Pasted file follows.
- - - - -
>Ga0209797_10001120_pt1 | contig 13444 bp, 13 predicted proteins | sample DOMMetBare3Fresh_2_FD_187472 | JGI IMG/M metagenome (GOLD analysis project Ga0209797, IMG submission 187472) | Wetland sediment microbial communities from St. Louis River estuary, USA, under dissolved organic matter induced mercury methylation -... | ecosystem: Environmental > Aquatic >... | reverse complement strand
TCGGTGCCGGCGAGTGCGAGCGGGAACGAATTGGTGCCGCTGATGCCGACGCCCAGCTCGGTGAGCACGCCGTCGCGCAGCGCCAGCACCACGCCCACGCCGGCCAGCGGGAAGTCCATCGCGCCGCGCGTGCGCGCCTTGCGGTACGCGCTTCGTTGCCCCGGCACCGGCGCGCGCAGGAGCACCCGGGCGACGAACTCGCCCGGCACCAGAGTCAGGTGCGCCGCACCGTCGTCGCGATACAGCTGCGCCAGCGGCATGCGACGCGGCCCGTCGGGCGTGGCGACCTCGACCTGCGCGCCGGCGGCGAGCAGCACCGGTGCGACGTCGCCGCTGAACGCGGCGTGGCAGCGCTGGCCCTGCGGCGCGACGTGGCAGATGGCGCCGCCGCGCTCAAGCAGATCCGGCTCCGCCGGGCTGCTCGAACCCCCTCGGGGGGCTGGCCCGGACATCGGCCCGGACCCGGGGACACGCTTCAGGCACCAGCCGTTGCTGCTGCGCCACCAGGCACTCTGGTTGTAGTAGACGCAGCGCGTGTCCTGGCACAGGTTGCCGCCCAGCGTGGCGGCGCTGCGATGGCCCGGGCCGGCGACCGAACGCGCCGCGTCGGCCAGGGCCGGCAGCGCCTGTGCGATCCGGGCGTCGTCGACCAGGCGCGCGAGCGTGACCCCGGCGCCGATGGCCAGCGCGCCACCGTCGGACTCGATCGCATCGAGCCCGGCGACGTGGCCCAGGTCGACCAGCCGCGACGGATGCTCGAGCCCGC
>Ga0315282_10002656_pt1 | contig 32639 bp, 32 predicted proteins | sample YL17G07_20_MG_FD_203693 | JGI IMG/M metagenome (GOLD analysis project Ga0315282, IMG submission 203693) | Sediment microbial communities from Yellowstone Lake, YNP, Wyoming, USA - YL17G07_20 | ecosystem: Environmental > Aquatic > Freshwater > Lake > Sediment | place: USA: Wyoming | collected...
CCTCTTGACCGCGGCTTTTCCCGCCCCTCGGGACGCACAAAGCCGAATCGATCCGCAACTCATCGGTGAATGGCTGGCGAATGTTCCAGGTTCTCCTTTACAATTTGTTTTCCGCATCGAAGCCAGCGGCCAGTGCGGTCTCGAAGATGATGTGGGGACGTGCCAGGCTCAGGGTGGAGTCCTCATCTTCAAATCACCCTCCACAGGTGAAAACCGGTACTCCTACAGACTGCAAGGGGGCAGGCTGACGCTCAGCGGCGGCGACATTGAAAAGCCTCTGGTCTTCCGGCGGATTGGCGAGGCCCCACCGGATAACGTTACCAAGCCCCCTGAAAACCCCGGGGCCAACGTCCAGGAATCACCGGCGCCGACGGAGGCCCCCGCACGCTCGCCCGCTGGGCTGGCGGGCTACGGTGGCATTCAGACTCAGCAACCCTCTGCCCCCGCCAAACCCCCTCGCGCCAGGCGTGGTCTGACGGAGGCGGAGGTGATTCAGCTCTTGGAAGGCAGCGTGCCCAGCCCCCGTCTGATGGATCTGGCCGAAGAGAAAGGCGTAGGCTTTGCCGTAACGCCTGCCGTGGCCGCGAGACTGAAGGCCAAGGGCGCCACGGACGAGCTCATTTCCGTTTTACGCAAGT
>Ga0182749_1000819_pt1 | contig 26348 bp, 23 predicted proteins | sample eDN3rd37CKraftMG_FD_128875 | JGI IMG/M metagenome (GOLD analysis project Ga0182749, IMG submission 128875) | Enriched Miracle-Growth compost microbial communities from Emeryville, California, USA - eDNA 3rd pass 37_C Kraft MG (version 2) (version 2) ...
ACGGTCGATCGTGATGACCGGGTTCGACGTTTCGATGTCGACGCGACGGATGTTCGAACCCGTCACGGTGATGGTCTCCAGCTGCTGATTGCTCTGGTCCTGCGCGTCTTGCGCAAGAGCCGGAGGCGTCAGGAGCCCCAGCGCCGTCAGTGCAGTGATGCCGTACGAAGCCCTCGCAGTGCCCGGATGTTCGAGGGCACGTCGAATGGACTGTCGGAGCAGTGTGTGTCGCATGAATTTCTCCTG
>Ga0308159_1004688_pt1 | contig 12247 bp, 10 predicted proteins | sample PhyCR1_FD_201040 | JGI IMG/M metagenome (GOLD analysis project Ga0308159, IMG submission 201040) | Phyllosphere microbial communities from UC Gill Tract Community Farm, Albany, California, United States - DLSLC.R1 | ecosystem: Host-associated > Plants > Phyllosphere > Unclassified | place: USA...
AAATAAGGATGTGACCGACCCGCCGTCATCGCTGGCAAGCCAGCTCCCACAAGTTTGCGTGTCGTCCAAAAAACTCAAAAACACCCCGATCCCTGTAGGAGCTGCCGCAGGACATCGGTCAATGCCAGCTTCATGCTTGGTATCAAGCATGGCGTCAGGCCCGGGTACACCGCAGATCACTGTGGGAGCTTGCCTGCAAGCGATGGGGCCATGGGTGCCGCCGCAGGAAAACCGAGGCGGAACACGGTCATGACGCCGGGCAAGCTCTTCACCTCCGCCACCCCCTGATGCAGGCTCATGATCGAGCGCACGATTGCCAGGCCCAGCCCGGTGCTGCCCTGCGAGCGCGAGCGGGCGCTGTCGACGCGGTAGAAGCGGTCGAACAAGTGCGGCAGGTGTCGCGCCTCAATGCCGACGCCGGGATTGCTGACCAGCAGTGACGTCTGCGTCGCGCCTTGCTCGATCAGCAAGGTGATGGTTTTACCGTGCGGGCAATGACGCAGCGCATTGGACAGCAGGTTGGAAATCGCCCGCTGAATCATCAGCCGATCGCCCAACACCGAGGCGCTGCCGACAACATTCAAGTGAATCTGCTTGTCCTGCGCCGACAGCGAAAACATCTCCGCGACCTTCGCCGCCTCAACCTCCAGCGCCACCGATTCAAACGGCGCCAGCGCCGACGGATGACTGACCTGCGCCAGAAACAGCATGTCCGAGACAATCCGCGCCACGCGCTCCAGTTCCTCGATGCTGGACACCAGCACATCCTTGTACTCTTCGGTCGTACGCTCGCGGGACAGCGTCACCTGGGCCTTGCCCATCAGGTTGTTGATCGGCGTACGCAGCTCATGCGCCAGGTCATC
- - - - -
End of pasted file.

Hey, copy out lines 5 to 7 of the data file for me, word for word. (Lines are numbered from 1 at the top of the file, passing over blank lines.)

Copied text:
>Ga0182749_1000819_pt1 | contig 26348 bp, 23 predicted proteins | sample eDN3rd37CKraftMG_FD_128875 | JGI IMG/M metagenome (GOLD analysis project Ga0182749, IMG submission 128875) | Enriched Miracle-Growth compost microbial communities from Emeryville, California, USA - eDNA 3rd pass 37_C Kraft MG (version 2) (version 2) ...
ACGGTCGATCGTGATGACCGGGTTCGACGTTTCGATGTCGACGCGACGGATGTTCGAACCCGTCACGGTGATGGTCTCCAGCTGCTGATTGCTCTGGTCCTGCGCGTCTTGCGCAAGAGCCGGAGGCGTCAGGAGCCCCAGCGCCGTCAGTGCAGTGATGCCGTACGAAGCCCTCGCAGTGCCCGGATGTTCGAGGGCACGTCGAATGGACTGTCGGAGCAGTGTGTGTCGCATGAATTTCTCCTG
>Ga0308159_1004688_pt1 | contig 12247 bp, 10 predicted proteins | sample PhyCR1_FD_201040 | JGI IMG/M metagenome (GOLD analysis project Ga0308159, IMG submission 201040) | Phyllosphere microbial communities from UC Gill Tract Community Farm, Albany, California, United States - DLSLC.R1 | ecosystem: Host-associated > Plants > Phyllosphere > Unclassified | place: USA...